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All i know is that the height and width of an object in video. can someone guide me to calculate distance of an detected object from camera in video using c or c++? is there any algorithm or formula to do that? thanks in advance

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you have to calibrate your camera - put object in distance 50cm from camera and check how many pixels of picture does your object measure - than its lineary changing –  Martin Ch Aug 3 '12 at 6:33
    
Hey @martin-ch , it's definitely not a linear change. The physics involved work with some trigonometric functions, so it's more complex than multiplying with a factor –  sammy Aug 3 '12 at 6:45
    
martin thanks, let me explain what i understand e.g a square box is placed 50cm away from camera and in image box width and height is (10 x 10) i.e total pixels are 100. that means 1pixel=0.5cm and distance from camera is 50cm. is this is the only way to calculate distance? –  user1857375 Aug 3 '12 at 10:46

2 Answers 2

Martin Ch was correct in saying that you need to calibrate your camera, but as vasile pointed out, it is not a linear change. Calibrating your camera means finding this matrix

camera_matrix = [fx,0 ,cx,
                 0,fy,cy,
                 0,0, 1];

This matrix operates on a 3 dimensional coordinate (x,y,z) and converts it into a 2 dimensional homogeneous coordinate. To convert to your regular euclidean (x,y) coordinate just divide the first and second component by the third. So now what are those variables doing?

cx/cy: They exist to let you change coordinate systems if you like. For instance you might want the origin in camera space to be in the top left of the image and the origin in world space to be in the center. In that case

cx = -width/2;
cy = -height/2;

If you are not changing coordinate systems just leave these as 0.

fx/fy: These specify your focal length in units of x pixels and y pixels, these are very often close to the same value so you may be able to just give them the same value f. These parameters essentially define how strong perspective effects are. The mapping from a world coordinate to a screen coordinate (as you can work out for yourself from the above matrix) assuming no cx and cy is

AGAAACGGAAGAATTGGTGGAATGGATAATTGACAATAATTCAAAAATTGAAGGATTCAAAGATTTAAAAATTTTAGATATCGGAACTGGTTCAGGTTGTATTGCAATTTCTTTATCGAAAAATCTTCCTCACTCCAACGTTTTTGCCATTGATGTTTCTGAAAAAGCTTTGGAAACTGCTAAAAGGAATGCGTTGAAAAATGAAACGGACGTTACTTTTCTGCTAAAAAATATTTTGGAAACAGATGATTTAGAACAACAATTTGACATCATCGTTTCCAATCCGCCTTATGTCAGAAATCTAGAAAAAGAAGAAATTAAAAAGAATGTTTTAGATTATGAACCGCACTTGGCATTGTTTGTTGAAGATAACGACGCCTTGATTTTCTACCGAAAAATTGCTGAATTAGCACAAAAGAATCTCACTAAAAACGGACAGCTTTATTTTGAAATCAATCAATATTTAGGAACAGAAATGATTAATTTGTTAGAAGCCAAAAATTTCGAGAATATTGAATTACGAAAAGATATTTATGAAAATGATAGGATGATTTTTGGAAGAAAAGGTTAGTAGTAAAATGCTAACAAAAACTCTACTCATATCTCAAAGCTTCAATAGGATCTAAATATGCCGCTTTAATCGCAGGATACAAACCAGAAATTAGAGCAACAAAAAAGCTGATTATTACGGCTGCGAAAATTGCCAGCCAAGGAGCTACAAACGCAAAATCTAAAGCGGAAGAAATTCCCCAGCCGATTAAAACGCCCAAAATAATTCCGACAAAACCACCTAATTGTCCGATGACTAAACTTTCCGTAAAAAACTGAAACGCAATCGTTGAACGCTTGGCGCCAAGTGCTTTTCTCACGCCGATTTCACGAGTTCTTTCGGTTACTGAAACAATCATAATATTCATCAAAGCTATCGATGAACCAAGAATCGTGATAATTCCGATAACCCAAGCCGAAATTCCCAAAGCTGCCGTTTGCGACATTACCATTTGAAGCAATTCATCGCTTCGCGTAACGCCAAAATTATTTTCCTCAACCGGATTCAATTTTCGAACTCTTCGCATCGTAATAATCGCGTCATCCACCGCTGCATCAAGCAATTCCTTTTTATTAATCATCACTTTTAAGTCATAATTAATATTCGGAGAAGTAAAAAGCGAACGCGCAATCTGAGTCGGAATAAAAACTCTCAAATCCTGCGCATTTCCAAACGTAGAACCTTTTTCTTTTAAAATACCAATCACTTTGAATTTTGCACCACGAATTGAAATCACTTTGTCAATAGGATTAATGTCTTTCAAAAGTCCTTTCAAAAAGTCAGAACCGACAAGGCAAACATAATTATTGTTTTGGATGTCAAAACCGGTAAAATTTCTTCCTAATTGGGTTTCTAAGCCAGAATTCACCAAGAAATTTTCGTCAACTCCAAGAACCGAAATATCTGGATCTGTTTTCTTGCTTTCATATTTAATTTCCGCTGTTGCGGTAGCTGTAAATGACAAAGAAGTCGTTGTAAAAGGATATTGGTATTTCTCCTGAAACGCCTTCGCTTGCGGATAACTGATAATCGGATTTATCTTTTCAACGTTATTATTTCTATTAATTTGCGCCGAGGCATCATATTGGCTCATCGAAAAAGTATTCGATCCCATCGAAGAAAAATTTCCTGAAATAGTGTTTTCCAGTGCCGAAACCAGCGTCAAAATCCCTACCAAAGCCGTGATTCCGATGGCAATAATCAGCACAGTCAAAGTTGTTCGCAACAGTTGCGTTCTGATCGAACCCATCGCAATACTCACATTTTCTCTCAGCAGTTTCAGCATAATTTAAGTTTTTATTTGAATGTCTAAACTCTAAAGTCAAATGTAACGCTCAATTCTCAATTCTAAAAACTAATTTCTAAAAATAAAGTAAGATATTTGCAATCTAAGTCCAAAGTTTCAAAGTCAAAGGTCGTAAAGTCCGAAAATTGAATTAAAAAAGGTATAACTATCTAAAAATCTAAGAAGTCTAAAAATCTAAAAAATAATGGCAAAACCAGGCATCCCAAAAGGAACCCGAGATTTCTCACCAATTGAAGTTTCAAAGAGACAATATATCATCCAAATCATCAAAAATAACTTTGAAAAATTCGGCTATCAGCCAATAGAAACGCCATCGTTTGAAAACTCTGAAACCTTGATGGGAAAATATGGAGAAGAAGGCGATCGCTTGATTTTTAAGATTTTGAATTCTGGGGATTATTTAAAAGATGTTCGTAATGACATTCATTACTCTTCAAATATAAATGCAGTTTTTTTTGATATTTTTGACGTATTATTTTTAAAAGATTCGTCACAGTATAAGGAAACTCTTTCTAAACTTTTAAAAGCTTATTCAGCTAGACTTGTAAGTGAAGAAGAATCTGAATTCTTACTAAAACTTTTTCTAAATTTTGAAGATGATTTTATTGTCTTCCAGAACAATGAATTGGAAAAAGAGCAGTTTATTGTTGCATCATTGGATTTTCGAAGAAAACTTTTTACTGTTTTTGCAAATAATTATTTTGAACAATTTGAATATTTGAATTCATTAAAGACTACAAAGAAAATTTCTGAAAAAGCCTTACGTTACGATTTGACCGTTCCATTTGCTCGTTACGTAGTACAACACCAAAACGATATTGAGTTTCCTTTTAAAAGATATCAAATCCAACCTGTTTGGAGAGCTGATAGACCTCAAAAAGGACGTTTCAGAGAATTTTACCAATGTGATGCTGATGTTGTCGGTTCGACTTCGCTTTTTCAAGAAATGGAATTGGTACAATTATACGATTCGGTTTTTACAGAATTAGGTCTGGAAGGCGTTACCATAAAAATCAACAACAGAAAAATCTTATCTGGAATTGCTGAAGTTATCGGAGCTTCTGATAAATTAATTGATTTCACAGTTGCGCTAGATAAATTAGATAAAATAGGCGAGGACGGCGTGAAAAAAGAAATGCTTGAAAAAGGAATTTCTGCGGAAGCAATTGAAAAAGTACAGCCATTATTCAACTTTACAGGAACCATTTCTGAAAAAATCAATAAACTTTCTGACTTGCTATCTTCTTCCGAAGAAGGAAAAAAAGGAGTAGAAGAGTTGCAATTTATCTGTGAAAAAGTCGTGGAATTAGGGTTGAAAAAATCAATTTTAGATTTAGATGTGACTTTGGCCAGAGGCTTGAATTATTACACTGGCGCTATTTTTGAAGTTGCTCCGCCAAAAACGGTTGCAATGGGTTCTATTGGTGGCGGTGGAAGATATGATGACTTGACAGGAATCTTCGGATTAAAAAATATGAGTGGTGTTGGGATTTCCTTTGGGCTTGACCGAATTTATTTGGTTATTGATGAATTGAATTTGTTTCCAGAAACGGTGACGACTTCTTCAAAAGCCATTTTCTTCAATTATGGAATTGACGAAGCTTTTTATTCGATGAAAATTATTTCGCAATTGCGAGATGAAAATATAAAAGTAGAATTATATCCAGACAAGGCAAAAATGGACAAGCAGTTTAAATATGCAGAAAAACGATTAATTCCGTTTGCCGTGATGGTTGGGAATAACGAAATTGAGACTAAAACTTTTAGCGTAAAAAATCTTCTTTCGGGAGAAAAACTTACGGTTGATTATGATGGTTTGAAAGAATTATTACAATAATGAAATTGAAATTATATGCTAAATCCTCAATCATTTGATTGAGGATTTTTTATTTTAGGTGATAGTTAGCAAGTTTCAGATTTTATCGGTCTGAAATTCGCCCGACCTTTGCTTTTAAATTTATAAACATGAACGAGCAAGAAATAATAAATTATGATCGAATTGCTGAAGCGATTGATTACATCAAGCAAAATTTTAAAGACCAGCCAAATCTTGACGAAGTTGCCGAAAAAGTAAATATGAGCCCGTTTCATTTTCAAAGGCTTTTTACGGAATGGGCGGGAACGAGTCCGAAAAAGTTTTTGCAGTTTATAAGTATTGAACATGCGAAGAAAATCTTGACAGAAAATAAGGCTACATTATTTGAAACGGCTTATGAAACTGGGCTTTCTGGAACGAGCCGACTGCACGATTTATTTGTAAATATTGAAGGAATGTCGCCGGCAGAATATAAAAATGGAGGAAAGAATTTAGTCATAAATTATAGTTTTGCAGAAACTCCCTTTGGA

xsc = fx*xworld/zworld;
ysc = fy*yworld/zworld;

As you can see the important quantity that makes things bigger closer up and smaller farther away is the ratio f/z. It is not linear, but by using homogenous coordinates we can still use linear transforms.

In short. With a calibrated camera, and a known object size in world coordinates you can calculate its distance from the camera. If you are missing either one of those it is impossible. Without knowing the object size in world coordinates the best you can do is map its screen position to a ray in world coordinates by determining the ration xworld/zworld (knowing fx).

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Hammer thanks for your detailed reply. but in my project as i mentioned in my question i have to detect different objects and i do not know about their actual size's.All i know is width and height of object in pixels i.e object is enclosed in a rectangle. so what should i do in this situation? is there any solution? –  user1857375 Aug 3 '12 at 19:42
    
@yas the best you can do is map the object to a ray in world space. If you don't know its original size but you do know f you can determine xworld/zworld, which essentially gives you a slope. –  Hammer Aug 3 '12 at 20:12
    
@yas if you really need to know the actual z position and its ray in world space is not enough, start trying to think of other pieces of knowledge you have that could be put together. Is the scene all at the same depth value? Is the scene moving at a known velocity? Can you take two pictures of the same scene from two different positions (where the two projected rays intersect would give you an actual z coordinate). Often there is some way to get the information you need –  Hammer Aug 3 '12 at 20:16
    
i thought Inverse Perspective Mapping would work for me. Using IPM, we can transform the forward facing image to a top-down "bird's eye" view, in which there is a linear relationship between distances in the image and in the real world. is it work in my case? –  user1857375 Aug 4 '12 at 19:40
    
@yas No, that will not work. Inverse Perspective mapping gains you no new information, all it does is present the information you already have without the effect of perspective. You will still only be able to determine the ratio xworld/zworld. Does this explanation make it any more clear? –  Hammer Aug 6 '12 at 3:45

i don´t think it is easy if have to use camera only,

consider about to use 3rd device/sensor like kinect/stereo camera,

then you will get the depth(z) from the data.

https://en.wikipedia.org/wiki/OpenNI

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